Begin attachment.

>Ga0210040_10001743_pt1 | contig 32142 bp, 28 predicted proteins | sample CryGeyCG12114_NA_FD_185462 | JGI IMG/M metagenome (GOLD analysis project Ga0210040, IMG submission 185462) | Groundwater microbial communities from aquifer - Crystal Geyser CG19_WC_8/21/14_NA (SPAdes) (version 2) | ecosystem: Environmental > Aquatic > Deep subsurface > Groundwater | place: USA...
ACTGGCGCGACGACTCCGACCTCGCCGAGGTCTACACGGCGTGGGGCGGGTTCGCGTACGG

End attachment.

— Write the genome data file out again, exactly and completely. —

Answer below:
>Ga0210040_10001743_pt1 | contig 32142 bp, 28 predicted proteins | sample CryGeyCG12114_NA_FD_185462 | JGI IMG/M metagenome (GOLD analysis project Ga0210040, IMG submission 185462) | Groundwater microbial communities from aquifer - Crystal Geyser CG19_WC_8/21/14_NA (SPAdes) (version 2) | ecosystem: Environmental > Aquatic > Deep subsurface > Groundwater | place: USA...
ACTGGCGCGACGACTCCGACCTCGCCGAGGTCTACACGGCGTGGGGCGGGTTCGCGTACGG